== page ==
It’s Back-To-School time and I am reminded of my own elementary school experiences:
I am the new kid at school. Again. After lunch at this new school, we third graders have to sit on benches under the basketball nets until the older kids finish eating and we can all go out for recess.
I sit next to Joanie who has a cool Roy Rogers lunchbox. How can I make myself interesting so that she’ll want to play with me?
“My whole family used to work in the circus,” I tell her. “My cousins flew on the flying trapeze.”
She glances my way.
“And my aunt danced with a bear,” I add.
That seems to get her attention. And the attention of a few other kids sitting nearby.
“Really?” asks a wispy-haired girl in front of us. I think her name is Rene. The others lean in.
“We had a pet baby elephant,” I continue. “She was an orphan so I had to feed her from a bottle. I named her Mimi.”
Now the boys behind us are listening, too.
“Right. You had a pet elephant,” jeers a boy named John who has been sent to the principal’s office twice in the three days I’ve been at this school.
But the other kids are starting to doubt me, too. I can see it in their faces. I need to think quickly.
“And then I woke up,” I say.
“You were dreaming all that?” asks Joanie.
She doesn’t play with me at recess.
I was a liar liar in my early years. Pants. On. Fire. When my mom thought I had lied, she made me stick out my tongue to prove it had not turned black. Of course, I would not open my mouth for fear of being caught. I did not realize Mom was lying in this matter of the black tongue. Such innocence. Such irony.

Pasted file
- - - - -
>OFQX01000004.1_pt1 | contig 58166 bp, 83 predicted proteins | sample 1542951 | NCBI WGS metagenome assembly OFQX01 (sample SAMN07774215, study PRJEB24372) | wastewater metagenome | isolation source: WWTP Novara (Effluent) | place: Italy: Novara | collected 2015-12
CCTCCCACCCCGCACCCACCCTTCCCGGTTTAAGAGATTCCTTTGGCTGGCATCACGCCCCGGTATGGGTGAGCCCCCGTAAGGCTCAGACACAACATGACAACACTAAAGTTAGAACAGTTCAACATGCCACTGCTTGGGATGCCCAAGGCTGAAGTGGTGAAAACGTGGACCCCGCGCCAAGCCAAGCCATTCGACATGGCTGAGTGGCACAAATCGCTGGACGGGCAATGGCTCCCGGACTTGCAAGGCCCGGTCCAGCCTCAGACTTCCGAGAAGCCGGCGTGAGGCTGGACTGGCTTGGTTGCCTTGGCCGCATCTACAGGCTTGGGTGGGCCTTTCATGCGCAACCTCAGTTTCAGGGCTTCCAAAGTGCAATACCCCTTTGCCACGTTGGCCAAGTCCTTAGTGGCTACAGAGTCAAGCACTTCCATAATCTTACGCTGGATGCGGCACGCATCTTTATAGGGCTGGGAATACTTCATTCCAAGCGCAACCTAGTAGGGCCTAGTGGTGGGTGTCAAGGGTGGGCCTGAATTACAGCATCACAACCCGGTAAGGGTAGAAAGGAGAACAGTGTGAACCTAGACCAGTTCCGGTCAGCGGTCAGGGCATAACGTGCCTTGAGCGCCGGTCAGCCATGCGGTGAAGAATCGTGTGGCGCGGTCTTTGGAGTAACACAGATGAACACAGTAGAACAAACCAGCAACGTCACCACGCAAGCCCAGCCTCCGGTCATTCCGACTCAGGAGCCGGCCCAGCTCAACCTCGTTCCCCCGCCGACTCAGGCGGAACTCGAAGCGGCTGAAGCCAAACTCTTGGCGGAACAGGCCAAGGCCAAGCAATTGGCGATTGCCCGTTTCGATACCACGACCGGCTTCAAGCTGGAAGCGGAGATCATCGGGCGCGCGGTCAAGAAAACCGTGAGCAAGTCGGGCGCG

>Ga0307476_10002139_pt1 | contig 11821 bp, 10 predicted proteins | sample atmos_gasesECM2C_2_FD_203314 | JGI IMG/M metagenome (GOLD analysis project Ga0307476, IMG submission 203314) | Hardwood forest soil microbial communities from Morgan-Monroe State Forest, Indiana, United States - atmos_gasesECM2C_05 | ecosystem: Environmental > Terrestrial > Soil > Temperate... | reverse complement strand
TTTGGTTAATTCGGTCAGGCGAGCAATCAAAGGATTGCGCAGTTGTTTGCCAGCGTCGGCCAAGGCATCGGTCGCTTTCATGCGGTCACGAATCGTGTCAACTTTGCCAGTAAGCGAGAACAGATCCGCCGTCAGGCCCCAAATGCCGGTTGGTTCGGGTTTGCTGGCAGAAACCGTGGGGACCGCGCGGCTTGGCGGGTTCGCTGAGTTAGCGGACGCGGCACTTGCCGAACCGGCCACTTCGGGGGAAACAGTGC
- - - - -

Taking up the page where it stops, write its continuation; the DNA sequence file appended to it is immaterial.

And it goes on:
I was ashamed of the whoppers I told when I was a little kid until I realized maybe lie ability was not a complete liability – but maybe even good practice for a life in fiction writing. (In my early years as a picture book maker, I even explored the idea of my family as the circus in a board book dummy, the sketches of which decorate this blogpost.)
To craft a believable story, we are called upon to create a believable lie. We must invent it all: dialogue that rings true, plausible events, realistic challenges for our characters’ lives. Like good liars, we freely mix in actual factual details from the real world to lend credence. We fabricate to reveal a bigger Truth.
But back to those black-tongued childhood days. I wonder how many of you writers out there were also child liars? Let us know in the comments — and even If you weren’t, you can always make something up.
Contributed by Laura Kvasnosky, no lie.